Written by Steve Jackson & Ian Livingstone, Artwork by Russ Nicholson
|This cover was from the board game.|
Maybe I'll tell you about that game one day....
Published the same year I was born, Warlock of Firetop Mountain was the first FF book, and has had an incarnation in every version of the books. The original cover of this book showed the titular warlock as a gnarled old mage, whilst the later ones showed him as a younger man wielding the forces of chaos and destruction. This is Zagor, the warlock who would return twice more throughout the Fighting Fantasy series - in 'Return to Firetop Mountain' and 'Legacy of Zagor', as well as starring in the spin-off novels 'The Zagor Chronicles', appearing in two board games (based on Warlock and Legacy, respectively) and several video game versions.
In short, Zagor is the face of the Fighting Fantasy franchise. And was also my first online internet username. But the question here is "Can I kill him and steal his treasure?" That's the only real storyline we have to go on. Zagor isn't raising an army, he's not cursed a village with moon dogs, he's just happily sitting in his mountain, chilling, drinking a cup of hot tea and watching 'Twilight Zone' reruns on the telly. And we, like traditional dungeon-crawling adventurers, are going to break into his home, beat up the old man, and nick everything.
We did that a lot in classic Dungeons and Dragons, you see. I miss those days... Anyway, on with the show!
Because the book has such a classic reason for going into the mountain (ie, there is a mountain, it has treasure in it, go get it), I have decided to come up with my own backstory for the adventure. As we all know, Zagor studied the dark arts alongside his fellow students Balthus Dire and Zharradan Marr, in a school on the edge of the Flatlands, under the tutelage of the sinister Volgera Darkstorm. This is true. But what the history records did not mention is that there was a fourth student; Torgo the Stupid.
|A wizard of unfathomable power?|
When the Demonic Three graduated from their studies (by slaying Volgera Darkstorm with a cunning Rain of Knives spell), they went their separate ways, ready to establish their kingdoms. Sadly, none of them bothered to invite Torgo to the after-graduation party, and when Torgo awoke the next morning, he found himself in the charred ruins of the school, with no way to continue his studies. He had been left behind with only the mocking laughter echoing in his ears.
And when Torgo discovered, among the ruins of Darkstorm's possessions, a book on how to construct artificial golems, he studied it relentlessly. For years he practiced, grafting animals together to form hideous humunculi, which would later plague the land. He made dog-headed gorillas, man-faced lions and pigeons with the reproductive systems of elephants (which sadly could no longer fly). Soon he created his ultimate lifeform, mute dim-witted mass of human body parts. It could not think, it could only smash. It would be controlled directly by Torgo, who would command it from afar. YOU are Torgo, and the book allows you to guide your construct on its rampage of destruction against those who have wronged you...
Starting with Zagor.
Firetop mountain is so named because of the red rock deposit at the top, not because it's a volcano. Which is a shame, because being set inside a volcano would have added a whole new level of adventure in it. Probably not a good idea, because my stamina roll was quite low at only 16 - but my luck score was very lucky at 12, with my skill an even 10. I slipped into the cavern entrance of the mountain, and took a turn which lead me to a guard post. The guard, a goblin, was sleeping quite happily. Wish I could get away with that when I was at work!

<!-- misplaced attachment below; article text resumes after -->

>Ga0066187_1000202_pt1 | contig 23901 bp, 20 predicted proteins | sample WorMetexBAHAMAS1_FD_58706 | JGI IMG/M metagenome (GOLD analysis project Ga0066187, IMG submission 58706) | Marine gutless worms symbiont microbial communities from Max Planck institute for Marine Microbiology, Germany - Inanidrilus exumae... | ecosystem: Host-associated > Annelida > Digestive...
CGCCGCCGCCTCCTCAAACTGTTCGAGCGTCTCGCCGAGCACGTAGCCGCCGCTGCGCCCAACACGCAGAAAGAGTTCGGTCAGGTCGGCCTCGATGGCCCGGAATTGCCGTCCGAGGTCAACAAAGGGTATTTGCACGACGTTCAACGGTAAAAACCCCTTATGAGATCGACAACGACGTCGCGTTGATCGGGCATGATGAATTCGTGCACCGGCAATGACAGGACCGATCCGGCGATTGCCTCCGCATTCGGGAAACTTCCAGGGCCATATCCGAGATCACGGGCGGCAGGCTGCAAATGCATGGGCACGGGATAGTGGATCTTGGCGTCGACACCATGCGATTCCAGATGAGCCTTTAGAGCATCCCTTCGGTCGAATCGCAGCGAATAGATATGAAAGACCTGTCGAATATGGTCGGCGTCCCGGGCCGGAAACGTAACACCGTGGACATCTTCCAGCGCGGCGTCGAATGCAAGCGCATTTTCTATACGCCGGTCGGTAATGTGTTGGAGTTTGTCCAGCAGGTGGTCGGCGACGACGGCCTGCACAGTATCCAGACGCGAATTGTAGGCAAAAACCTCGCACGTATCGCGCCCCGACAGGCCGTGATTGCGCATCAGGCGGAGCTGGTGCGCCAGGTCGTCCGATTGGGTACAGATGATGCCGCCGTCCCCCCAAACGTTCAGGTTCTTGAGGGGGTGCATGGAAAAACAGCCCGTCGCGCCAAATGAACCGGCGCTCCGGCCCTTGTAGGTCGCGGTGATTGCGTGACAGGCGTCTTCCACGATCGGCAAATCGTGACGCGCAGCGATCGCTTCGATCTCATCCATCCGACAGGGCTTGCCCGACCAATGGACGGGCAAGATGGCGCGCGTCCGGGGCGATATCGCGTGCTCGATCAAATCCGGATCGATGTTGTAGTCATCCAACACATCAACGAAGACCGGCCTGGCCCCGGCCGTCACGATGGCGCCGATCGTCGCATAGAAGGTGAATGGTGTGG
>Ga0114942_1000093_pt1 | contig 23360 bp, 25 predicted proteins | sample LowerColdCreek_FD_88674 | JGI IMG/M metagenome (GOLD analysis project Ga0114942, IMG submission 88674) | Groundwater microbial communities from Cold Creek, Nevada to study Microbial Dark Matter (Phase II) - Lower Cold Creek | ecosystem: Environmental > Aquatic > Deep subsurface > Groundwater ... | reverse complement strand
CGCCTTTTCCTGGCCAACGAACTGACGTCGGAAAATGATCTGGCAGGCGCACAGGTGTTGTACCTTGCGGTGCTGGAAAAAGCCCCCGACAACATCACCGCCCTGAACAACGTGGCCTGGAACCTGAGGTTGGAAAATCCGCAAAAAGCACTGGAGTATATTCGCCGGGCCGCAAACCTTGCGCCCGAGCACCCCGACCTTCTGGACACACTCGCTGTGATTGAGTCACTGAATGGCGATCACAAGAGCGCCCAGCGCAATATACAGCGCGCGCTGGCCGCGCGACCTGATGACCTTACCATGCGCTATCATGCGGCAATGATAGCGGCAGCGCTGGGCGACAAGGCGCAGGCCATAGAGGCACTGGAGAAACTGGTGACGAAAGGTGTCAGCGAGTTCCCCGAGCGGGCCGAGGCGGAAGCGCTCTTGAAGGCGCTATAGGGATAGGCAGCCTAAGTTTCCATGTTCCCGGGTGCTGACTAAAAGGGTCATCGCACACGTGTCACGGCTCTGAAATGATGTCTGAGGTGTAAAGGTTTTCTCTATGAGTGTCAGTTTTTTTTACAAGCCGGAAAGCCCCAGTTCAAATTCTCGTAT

Slipping past the guard, I entered a room which contained another sleeping goblin. I managed to grab a small box from the room, which contained a couple gold coins - not bad, given that the book's instructions didn't mention that I had any to start with! The box also contained a mouse, which I didn't keep. How odd. But in the second room I entered, which was otherwise empty, the box contained a snake. Not a giant snake, just a regular snake, which I killed with only one hit. I wonder what kind of person keeps a snake in a box. Does the box have air holes? Do they open it to feed the snake every day? It seems like such a difficult way to keep a pet.
Either way, the snake was 'guarding' a key, which I took. I remembered that you need to collect a good number of keys in order to get to the good ending of this book. Hoping that this key was one of them, I pocketed it and left the room. I investigated another room, in which two orcs were singing badly. Seems they were drunk. The book didn't offer me the choice of joining them, sadly, so I just killed them. Under the table in this room, there was another box which contained instructions on how to cast the Dragonfire spell, which could easily slay a dragon. Given that there's a dragon on the cover for this book, I figured this was a good discovery!
My next room contained a raving lunatic. Kinda like when I was living in university student dorms, I suppose. Anyway, I figured that he was a prisoner, because he wasn't an orc. So I tried to calm him down, which was very useful. Once he was calm, he told me that I had there was a trap further down the tunnel which I could solve by pulling the right-most lever. Which is quite useful, and may even save me from what might otherwise be an instant-death choice, possibly.
|A tunnel. Expect to see a lot of these in this book.|
Leave room, walk down tunnel, enter new room. This room contains two goblins who are busy torturing a dwarf. The book then gives me the option to run in and take part in torturing the dwarf!! I am so, so tempted to choose this option. I really want to. If it had been a Gnome, I'd definitely have taken the choice. One thing that World of Warcraft has taught me is that Gnomes are only good for torturing, throwing long distances, and the occasional barbeque. But anyway, I decide not to torture the poor dwarf, and kill the two goblins, like a good hero. And in reward, I am given CHEESE! I have the cheese!!